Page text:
Are the Colorado Rockies really a fit for Yusei Kikuchi?

Sep 12, 2021; Seattle, Washington, USA; Seattle Mariners starting pitcher Yusei Kikuchi (18) throws against the Arizona Diamondbacks during the fourth inning at T-Mobile Park. Mandatory Credit: Joe Nicholson-USA TODAY Sports
Sep 12, 2021; Seattle, Washington, USA; Seattle Mariners starting pitcher Yusei Kikuchi (18) throws against the Arizona Diamondbacks during the fourth inning at T-Mobile Park. Mandatory Credit: Joe Nicholson-USA TODAY Sports /
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The Colorado Rockies could use another veteran pitcher in their rotation. Could Yusei Kikuchi be a potential fit?

When Jim Bowden of The Athletic penned his latest look at Major League Baseball free agents and potential best fits for them (subscription required), he listed the potential best fits for Kikuchi as the Toronto Blue Jays, Chicago White Sox, Tampa Bay Rays, Arizona Diamondbacks, New York Yankees, Los Angeles Angels, Texas Rangers, and the Colorado Rockies.

Does free agent starting pitcher Yusei Kikuchi make sense for the Colorado Rockies to pursue after the MLB lockout ends?

While, on the surface, Kikuchi could be a fit for the Rockies, it’s also a fit that doesn’t appear to be a perfect one.

The 30-year-old Kikuchi has pitched for the last three seasons for the Seattle Mariners, logging a combined 4.97 ERA in 70 starts covering 365.2 innings. Last season was his strongest with the Mariners, earning an All-Star bid as he posted a 3.48 ERA in 16 starts as opponents hit .204 against him. After the All-Star Game, however, Kikuchi struggled, logging a 5.98 ERA in 13 starts as opponents hit .300.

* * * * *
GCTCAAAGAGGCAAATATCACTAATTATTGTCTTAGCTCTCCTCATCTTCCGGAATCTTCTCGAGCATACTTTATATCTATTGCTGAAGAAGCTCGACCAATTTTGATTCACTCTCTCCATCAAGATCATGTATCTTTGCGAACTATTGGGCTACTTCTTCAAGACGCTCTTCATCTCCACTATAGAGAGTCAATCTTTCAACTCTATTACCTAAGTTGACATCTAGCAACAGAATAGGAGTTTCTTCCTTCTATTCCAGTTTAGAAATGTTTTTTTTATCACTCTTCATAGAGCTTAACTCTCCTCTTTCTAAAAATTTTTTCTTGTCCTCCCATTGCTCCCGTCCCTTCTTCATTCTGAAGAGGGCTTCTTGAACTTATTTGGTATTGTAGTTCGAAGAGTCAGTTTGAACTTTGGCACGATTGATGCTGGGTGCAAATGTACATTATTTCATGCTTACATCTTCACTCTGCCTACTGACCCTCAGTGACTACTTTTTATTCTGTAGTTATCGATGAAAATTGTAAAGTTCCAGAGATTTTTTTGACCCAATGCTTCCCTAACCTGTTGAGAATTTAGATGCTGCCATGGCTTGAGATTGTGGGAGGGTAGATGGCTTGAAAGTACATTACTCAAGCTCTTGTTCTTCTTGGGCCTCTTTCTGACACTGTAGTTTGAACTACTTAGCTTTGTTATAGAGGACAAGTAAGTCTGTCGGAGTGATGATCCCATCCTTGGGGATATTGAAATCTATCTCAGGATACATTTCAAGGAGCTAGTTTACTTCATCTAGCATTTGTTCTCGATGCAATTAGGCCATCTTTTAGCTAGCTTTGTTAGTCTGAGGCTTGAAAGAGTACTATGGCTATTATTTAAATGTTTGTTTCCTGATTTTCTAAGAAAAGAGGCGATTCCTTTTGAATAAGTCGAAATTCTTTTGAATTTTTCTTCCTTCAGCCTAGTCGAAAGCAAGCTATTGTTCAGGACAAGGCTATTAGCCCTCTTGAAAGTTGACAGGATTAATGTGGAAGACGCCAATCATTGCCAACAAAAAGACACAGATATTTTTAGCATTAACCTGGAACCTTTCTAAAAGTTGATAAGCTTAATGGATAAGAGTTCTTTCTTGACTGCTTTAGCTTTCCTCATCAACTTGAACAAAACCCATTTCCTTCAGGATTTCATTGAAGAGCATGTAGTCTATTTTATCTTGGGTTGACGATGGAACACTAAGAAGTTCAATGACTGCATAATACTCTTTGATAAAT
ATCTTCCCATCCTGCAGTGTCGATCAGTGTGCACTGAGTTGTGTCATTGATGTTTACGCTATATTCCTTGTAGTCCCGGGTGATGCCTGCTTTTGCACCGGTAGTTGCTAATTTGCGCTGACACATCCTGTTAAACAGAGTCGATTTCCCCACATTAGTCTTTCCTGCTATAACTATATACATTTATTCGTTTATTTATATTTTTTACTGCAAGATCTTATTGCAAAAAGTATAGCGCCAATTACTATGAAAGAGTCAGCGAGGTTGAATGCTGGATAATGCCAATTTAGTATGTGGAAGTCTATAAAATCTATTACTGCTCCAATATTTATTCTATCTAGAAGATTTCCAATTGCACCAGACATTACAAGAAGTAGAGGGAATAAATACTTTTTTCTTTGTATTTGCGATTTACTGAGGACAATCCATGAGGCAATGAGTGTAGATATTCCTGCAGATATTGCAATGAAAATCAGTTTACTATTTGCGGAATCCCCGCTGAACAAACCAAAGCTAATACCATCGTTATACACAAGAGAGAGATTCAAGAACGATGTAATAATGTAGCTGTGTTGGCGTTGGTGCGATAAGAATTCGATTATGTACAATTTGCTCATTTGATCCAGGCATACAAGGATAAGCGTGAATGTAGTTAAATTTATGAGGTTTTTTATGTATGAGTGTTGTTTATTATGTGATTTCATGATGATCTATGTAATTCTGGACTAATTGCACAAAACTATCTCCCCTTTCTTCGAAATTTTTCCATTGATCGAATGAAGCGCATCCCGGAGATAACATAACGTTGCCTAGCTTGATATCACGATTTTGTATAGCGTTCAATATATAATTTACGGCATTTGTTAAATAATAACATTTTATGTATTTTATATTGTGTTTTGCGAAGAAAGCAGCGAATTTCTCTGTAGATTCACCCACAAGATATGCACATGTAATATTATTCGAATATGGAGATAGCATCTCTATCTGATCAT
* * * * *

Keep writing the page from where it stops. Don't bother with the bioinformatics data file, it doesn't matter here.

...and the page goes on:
In his last seven starts, the ERA rose to 7.24 as his WHIP ballooned to 1.83 during that span.

MLBTradeRumors.com is predicting that Kikuchi will sign a two-year, $20 million deal. Would he be worth that for the Rockies? As Bowden says in his article, Kikuchi is one of two starters left on the open market (along with Carlos Rodón) who throws more than 95 mph. He also writes, “He’s generated significant interest in free agency because of the upside that comes with his raw stuff.”

That upside is a gamble for a Rockies team that in recent years hasn’t paid big sums for starting pitching (although let’s not forget the report that the Rockies “pursued” free agent starting pitchers Steven Matz and Alex Wood before they signed with other teams prior to the lockout). It’s also a gamble with Kikuchi seeing his hard hit rate last season at 47.2 percent, well above the MLB average of 39.2. However, the southpaw was also above the MLB average last season in ground ball rate, clocking in at 48.9 percent (average is 42.7 percent), which could play well at Coors Field.

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With the fifth starter slot open for competition and the Rockies still needing to find a way to replace Jon Gray in the rotation, Kikuchi could provide an interesting option. However, for the price, struggles by Kikuchi on the mound to end the 2021 campaign, and questions about harnessing his full potential, Colorado will likely steer clear of this pitching option.

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